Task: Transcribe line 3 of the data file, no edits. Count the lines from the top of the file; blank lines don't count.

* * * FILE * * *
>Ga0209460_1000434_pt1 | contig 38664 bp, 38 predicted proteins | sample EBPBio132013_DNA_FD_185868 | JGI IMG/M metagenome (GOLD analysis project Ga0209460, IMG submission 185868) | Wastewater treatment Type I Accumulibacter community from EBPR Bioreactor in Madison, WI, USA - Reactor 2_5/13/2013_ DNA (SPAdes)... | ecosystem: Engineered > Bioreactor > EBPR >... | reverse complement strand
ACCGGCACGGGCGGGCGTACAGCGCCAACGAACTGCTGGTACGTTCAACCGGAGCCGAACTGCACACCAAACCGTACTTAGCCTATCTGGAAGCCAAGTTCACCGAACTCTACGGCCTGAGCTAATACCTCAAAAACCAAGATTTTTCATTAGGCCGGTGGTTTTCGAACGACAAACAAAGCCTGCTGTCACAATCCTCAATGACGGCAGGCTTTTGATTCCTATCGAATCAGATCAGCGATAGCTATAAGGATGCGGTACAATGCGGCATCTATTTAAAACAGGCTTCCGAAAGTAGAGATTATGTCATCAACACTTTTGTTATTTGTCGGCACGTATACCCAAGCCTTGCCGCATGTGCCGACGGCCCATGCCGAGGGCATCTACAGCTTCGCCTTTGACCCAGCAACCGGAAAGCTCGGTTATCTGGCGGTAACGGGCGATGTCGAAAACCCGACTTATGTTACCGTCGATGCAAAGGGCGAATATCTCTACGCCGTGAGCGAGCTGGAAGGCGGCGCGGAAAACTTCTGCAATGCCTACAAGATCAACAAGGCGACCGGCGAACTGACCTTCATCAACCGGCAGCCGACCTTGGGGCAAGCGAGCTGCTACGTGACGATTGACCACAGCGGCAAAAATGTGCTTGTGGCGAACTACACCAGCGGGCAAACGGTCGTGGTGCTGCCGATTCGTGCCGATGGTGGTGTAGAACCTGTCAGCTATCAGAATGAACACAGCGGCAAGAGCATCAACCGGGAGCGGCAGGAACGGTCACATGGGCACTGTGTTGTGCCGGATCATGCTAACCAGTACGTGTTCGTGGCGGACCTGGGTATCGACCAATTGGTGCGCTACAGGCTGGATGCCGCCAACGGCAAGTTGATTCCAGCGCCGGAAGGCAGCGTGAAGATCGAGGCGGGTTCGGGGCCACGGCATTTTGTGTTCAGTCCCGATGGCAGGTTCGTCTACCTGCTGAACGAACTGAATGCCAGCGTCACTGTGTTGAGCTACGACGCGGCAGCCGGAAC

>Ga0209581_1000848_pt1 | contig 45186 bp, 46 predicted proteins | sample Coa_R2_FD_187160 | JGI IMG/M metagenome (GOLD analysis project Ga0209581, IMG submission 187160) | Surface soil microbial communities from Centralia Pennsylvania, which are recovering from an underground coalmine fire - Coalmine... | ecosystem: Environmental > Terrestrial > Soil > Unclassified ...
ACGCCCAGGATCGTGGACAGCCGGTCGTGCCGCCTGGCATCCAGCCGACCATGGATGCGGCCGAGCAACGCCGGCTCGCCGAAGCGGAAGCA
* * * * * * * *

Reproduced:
>Ga0209581_1000848_pt1 | contig 45186 bp, 46 predicted proteins | sample Coa_R2_FD_187160 | JGI IMG/M metagenome (GOLD analysis project Ga0209581, IMG submission 187160) | Surface soil microbial communities from Centralia Pennsylvania, which are recovering from an underground coalmine fire - Coalmine... | ecosystem: Environmental > Terrestrial > Soil > Unclassified ...